Wow! Where does the time go? I can hardly believe it is already February 2012. It has been too long since I last posted, but I guess I hit a mental hurdle that needed to be crossed. I have been excited to share with you and get feedback in regard to many different items, thoughts and life lessons.
Although I have been side tracked over the past couple of months, one thing is for certain, I want to live a purpose-filled life. I greatly admire those people that have a steely fire in their eyes. It is those steely eyes that speak to me. Those eyes communicate without words needing to be spoken. Those steely eyes convey to me that their owner has a purpose and a focus.
Over a year ago, as I was re-reading “The Leadership Challenge” by Kouzes and Posner, I started my own journey of self reflection. I believe it was about mid way through the book that the authors talk about the importance of a leader owning a set of core values. I challenged myself to write down and document what I believed to be my core values. I then documented what I aspire to become and finally set out to ask others what they believe my core values to be. The process was interesting and full of self discovery and affirmation.
Taking into account the three sources of information, I then cross referenced the lists and intentionally wrote out a set of core values. My intention is to proudly share my core values and live in such a way others will testify to my authenticity.
I would love to hear your thoughts about your own core values. What do you hope others see in you?
Let’s start by defining/explaining core values. The heart of an organization, business and/or individual are its values. These identified values form the foundation on which work is performed and how we conduct ourselves carrying out that work. There is a vast amount of potential values, yet some are so important that throughout the changes in family, jobs, government, politics, and technology, they are still the core values to which we will abide.
Operating without core values is like hiking deep in the woods without a compass. Without sounding too harsh, you simply drift along. I have never been much of a drifter, but I have gone through periods of drift.
The following set of bullet points, defining core values, is taken from http://www.nps.gov/training/uc/whcv.htm. Core values:
- Govern personal relationships
- Guide business processes
- Clarify who we are
- Articulate what we stand for
- Help explain why we do business the way we do
- Guide us on how to teach
- Inform us on how to reward
- Guide us in making decisions
- Underpin the whole organization
- Require no external justification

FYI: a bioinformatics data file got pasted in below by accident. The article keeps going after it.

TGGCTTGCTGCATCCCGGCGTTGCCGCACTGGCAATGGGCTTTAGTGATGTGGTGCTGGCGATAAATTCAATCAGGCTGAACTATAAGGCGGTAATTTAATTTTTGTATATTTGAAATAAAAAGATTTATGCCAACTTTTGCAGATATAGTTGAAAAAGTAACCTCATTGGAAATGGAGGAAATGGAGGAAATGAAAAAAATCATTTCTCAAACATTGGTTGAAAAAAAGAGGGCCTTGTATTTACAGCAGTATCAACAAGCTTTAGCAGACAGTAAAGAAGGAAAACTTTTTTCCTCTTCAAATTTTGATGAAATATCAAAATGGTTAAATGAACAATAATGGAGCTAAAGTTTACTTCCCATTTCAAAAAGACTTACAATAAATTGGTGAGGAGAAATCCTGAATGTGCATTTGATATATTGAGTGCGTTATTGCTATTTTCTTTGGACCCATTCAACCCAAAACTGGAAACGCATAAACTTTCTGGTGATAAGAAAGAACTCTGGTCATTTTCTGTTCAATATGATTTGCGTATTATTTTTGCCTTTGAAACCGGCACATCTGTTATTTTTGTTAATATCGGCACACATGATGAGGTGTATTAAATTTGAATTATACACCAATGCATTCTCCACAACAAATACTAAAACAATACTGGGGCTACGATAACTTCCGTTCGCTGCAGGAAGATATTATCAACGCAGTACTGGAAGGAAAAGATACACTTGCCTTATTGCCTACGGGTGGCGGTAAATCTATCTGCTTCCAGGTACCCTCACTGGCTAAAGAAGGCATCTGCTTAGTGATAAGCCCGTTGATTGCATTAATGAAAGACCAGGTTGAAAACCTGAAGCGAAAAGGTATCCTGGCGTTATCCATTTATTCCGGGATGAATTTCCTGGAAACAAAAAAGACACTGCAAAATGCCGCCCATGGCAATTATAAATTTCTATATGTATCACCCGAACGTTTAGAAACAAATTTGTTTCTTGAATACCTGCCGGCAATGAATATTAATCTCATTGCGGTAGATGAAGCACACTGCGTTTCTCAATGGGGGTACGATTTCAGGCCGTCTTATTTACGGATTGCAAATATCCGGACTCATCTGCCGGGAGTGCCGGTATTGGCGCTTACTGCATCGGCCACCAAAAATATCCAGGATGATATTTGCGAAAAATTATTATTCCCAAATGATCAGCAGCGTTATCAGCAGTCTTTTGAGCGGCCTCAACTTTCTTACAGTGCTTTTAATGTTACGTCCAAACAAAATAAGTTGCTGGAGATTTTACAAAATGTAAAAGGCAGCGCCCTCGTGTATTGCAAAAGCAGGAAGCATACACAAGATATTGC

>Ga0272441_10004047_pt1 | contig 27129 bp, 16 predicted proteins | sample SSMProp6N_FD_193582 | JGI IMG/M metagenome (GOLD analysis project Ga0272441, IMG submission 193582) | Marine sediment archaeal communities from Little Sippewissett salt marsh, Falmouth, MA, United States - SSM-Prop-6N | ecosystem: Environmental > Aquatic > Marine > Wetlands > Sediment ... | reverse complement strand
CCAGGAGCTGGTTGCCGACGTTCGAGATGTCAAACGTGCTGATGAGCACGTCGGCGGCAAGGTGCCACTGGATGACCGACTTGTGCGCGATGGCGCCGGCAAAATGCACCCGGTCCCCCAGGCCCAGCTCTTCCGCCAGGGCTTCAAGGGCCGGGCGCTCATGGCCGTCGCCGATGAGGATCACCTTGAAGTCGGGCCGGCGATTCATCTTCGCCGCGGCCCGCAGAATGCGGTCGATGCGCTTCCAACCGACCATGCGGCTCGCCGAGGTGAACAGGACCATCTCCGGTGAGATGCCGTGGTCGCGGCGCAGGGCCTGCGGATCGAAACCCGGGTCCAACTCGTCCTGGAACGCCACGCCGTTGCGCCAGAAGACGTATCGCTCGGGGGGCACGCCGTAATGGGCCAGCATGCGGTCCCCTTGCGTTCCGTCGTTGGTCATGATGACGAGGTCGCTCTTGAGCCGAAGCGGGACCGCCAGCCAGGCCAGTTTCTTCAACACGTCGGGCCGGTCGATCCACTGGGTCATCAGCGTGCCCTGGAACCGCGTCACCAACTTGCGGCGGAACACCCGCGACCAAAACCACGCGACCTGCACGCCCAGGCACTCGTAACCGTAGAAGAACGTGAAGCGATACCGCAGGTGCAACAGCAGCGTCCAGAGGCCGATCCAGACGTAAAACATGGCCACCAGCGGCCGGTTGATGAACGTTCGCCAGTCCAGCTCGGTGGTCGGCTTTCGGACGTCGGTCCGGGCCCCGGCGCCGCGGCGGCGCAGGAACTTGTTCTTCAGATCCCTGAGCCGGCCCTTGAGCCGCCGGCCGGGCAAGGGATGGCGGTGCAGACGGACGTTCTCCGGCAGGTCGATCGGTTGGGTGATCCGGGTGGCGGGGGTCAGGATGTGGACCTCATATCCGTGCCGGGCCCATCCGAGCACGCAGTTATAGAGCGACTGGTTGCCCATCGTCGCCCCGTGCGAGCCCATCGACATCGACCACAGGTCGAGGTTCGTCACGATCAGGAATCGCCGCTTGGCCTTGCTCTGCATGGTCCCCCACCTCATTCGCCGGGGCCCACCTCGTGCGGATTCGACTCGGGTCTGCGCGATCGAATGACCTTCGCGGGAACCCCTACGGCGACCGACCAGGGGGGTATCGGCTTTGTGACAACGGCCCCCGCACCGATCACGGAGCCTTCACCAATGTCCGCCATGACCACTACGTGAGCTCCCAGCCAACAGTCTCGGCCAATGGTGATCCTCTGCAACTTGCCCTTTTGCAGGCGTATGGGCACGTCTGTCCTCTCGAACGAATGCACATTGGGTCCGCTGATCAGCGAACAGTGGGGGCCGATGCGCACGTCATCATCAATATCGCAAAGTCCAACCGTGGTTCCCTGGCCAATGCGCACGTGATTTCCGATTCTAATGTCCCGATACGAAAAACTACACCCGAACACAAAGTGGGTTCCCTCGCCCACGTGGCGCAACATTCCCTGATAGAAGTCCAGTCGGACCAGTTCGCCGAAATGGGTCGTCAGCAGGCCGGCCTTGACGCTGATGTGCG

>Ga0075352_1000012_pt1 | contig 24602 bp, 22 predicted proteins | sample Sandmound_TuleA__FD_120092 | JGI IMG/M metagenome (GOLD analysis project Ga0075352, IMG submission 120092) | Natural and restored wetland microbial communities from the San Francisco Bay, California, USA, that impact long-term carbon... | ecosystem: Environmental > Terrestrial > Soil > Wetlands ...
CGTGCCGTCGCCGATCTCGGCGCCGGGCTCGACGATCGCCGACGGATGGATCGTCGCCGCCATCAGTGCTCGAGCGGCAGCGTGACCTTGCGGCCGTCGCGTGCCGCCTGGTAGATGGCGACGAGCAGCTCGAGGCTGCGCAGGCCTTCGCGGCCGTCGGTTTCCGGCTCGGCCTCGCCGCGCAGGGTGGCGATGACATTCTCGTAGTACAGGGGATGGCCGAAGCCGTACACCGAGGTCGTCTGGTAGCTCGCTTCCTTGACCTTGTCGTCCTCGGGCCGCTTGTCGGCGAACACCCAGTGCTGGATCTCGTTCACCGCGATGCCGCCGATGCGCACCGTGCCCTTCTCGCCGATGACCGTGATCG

- Essential tenets
I have grown to depend on my core values to guide me in my decision making process. The moment I am not in line with my core values I find it more difficult to sleep at night. So, here are my core values and hence those of Candyss and Associates. Although I do not expect everyone on my team to have the same core values as me, I absolutely expect them to be guided by his/her own core values and to be able to explain them to me. So, here they are. I have listed my core values and have taken the opportunity to show how you might see me exhibiting these values:
- Foster trusting and authentic relationships: Through a commitment to creating win-win partnerships.
- Be dependable: Remain available and follow through with the work promised.
- Be predictable: Provide quality services.
- Show genuine interest and curiosity: Ask sincere questions to gain understanding of each client’s individuals needs and intent.
- Approach conversations with sincerity: Listen to others before offering advice and/or making recommendations.
- Empower others: Find ways to help clients build skill, competency and expertise.
- Create win-win opportunities: Look for outcomes that will benefit all representatives in a process.
- Honor all commitments: Do what we say we are going to do.
- Work hard – Play Hard: Give 100 percent effort, enjoy the folks we work with and do not overlook the time to celebrate successes.
- Cultivate business relationships not business transactions: Pick up work and volunteer experiences that we are passionate about and enjoy the people rather than earning a pay check.
- Celebrate successes….no matter how great or small: Never overlook an opportunity to reward self and others for a job well done.
- Go beyond expectations: Follow the motto 100% and then some. Keep expectations low and then always deliver more than is expected.
- Never leave doubt of our passion: Be passionate about every opportunity we choose to be involved.
- Get things done: Do not put off to tomorrow what can be accomplished today!
- Find opportunities to be both a student and a teacher: We learn just as much from the clients we work with as they learn from us.
- Take the time to show appreciation: Always show gratitude for opportunities and for those that help us to achieve the objective.
- Be honest: Admit when we are unable to complete a task or when our competencies and skills are not the best fit for a job.
One of the things I love about working with the military is each branch’s explicit set of values. So, I will leave you with their values. They all remind me of the type and caliber of person I desire to be.
Marine Corps: Honor, Courage and Commitment
Airforce: Integrity First, Service Before Self, Excellence in All We Do
Army: Loyalty, Duty, Respect, Selfless Service, Honor, Integrity, Personal Courage